Despite its kid-sized keyboard and screen, the little green 3.2 lb. machine comes packed with a full complement of serious applications, including word processing, music, art, games, calculator, programming, Wi-Fi e-mail and Internet, plus color screen and a built-in video camera – everything you need to tap into not only the vast repositories of online information, but the rest of the world itself.


Jan Kraepelien demonstrates the XO computer.

Kraepelien, a member of the Humboldt Access Board of Directors, member of the Redwood Technology Consortium and advocate for improved connectivity for Humboldt County, immediately recognized the value of the XO computer – designed for remote areas of Africa, Asia and elsewhere – to rural students in this bioregion. He obtained one of the units and, as a personal project, has been evangelizing about it to well-placed decisionmakers and possible users for months.

“We’re kind of a Third World county in the U.S.,” Kraepelien observed. “Orick is a classic example – here they are on [U.S. Highway] 101, but they don’t have high-speed Internet. They’re classically underserved.”

Through last year, the XO computer was available as part of an innovative one-for-the-price-of-two, “Give One, Get One” deal for just $499. For that price, American buyers got one of the machines, subsidizing another for delivery to developing countries such as Peru and Uruguay. Some 167,000 of the machines were sold that way.

Kraepelien’s mission is part advocacy, part scoping. He hopes to both build demand for the machine, and, as momentum builds, build it into the push for better connectivity for Humboldt via the state Broadband Task Force. That group has two influential local members – HSU President Rollin Richmond and Humboldt Area Foundation Executive Director Peter Pennekamp. Both were enthused, Kraepelien said.

“I do like the OLPC initiative very much,” Richmond confirmed. “I’ve already bought two of the laptops. One is going to Africa; the other to my granddaughter… Negroponte’s idea has huge potential, in my estimation. Kids learn best by doing, and this is a great way to get them started.”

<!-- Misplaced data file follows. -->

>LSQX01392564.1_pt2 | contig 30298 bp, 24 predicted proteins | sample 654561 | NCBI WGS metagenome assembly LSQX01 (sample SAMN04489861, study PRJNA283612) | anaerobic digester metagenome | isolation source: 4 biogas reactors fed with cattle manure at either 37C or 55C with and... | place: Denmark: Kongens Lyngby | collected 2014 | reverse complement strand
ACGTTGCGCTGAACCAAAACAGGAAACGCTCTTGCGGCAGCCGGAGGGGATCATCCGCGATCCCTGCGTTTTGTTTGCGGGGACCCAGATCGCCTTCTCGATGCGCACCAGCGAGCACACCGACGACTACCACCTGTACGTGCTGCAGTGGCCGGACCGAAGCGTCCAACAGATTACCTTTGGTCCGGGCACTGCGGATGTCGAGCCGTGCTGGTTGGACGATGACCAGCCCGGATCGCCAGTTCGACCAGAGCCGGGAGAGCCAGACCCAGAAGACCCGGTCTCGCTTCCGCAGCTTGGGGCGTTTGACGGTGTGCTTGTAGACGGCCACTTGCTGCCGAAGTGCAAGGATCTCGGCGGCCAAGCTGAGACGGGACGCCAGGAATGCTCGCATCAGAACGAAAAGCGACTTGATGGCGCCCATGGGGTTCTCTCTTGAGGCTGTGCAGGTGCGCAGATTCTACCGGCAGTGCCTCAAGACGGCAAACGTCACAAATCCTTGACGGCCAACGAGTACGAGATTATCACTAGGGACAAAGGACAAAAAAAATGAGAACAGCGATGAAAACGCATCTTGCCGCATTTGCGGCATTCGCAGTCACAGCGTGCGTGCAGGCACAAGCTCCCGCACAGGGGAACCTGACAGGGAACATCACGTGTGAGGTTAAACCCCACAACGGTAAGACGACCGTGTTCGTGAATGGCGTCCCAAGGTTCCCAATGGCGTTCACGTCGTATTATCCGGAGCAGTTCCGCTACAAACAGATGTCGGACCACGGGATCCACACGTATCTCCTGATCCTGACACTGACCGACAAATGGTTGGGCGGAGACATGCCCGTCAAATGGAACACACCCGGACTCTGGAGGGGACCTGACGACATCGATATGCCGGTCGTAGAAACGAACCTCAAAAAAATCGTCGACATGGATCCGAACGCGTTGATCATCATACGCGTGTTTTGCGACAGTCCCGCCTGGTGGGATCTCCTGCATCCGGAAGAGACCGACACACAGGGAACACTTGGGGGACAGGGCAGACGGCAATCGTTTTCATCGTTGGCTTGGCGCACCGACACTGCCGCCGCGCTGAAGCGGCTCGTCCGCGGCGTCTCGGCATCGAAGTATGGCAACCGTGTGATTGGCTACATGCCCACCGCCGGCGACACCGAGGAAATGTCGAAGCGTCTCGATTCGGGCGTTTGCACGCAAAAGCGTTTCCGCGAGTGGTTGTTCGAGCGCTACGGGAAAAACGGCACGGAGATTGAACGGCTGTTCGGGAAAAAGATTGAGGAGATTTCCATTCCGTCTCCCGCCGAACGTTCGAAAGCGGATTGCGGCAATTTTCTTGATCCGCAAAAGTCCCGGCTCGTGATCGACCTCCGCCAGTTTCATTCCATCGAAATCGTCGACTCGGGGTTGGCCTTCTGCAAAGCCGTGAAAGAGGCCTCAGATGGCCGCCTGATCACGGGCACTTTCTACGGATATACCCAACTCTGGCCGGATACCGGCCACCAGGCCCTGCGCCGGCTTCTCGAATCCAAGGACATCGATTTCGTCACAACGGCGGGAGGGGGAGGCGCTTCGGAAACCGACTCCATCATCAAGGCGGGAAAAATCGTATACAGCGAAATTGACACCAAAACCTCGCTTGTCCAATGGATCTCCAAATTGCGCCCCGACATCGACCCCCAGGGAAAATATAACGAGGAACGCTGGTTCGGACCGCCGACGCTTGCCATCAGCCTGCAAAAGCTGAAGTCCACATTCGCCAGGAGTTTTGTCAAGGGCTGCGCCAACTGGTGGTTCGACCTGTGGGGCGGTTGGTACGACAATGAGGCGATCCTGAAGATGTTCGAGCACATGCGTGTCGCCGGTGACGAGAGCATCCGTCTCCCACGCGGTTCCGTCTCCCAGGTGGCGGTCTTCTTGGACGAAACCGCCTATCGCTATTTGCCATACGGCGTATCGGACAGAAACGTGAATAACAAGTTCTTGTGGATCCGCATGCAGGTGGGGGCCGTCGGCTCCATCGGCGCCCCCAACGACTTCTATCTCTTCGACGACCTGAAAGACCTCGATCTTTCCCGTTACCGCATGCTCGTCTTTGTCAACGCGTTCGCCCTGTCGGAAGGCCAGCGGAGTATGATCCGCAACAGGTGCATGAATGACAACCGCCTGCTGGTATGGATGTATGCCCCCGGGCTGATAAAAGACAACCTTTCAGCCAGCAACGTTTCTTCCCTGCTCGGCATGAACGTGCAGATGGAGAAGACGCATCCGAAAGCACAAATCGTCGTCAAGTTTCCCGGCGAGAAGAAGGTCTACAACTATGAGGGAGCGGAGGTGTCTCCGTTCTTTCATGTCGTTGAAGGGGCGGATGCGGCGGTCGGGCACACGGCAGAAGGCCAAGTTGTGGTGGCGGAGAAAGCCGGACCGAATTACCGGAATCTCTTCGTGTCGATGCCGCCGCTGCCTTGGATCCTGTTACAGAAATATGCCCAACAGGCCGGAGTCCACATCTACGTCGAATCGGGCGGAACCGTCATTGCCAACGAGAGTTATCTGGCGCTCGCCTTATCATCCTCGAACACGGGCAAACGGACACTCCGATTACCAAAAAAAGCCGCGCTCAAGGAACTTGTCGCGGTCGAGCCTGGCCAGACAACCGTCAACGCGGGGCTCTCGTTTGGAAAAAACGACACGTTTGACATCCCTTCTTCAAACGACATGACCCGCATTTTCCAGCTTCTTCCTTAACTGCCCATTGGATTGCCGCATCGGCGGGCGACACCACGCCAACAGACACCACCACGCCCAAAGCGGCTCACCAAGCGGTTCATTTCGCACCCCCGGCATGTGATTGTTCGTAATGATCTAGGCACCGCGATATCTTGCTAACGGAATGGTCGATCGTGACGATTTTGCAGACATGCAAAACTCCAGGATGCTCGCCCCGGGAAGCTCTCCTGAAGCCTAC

“Kids immediately get it,” Kraepelien said. “We want to get them computers at the age they’re learning language, because computerese is just like a foreign language.”

Another key supporter is Jim Carlson of Arcata-based Carlson Wireless, which designs and manufactures long-range radio devices for rural communities – a natural fit with the XO.

“When I looked at that, I went, ‘Whoa,’” Carlson said. He noticed that OLPC’s outreach is to some of the same faraway places his company serves. He contacted OLPC’s technology officer, saying, “We’re working in a lot of these areas; let’s cooperate.”


Tiny but mighty, the XO computer boasts excellent graphics and other advanced features.

The response was positive, and Carlson is committed to following OLPC’s credo of keeping costs to a minimum. “I’m committing our company to go in on a non-profit mode to show the value in economic and social mode,” he said. “The ultimate goal is to get every elementary school-age kid in Humboldt, Del Norte, Trinity and Mendocino County a computer.”

Note: The XO computer will be the topic of this week’s Humboldt Review radio show Thursday from 6 to 7 p.m., broadcast live from Arcata’s HSU Natural History Museum on KHUM 104.3/104.7 FM. Those interested are invited to attend the show or listen live; the show will also be videotaped for later cablecast on Humboldt Access Channel 12.

More information on the XO computer is available at OLPC.com and laptop.org.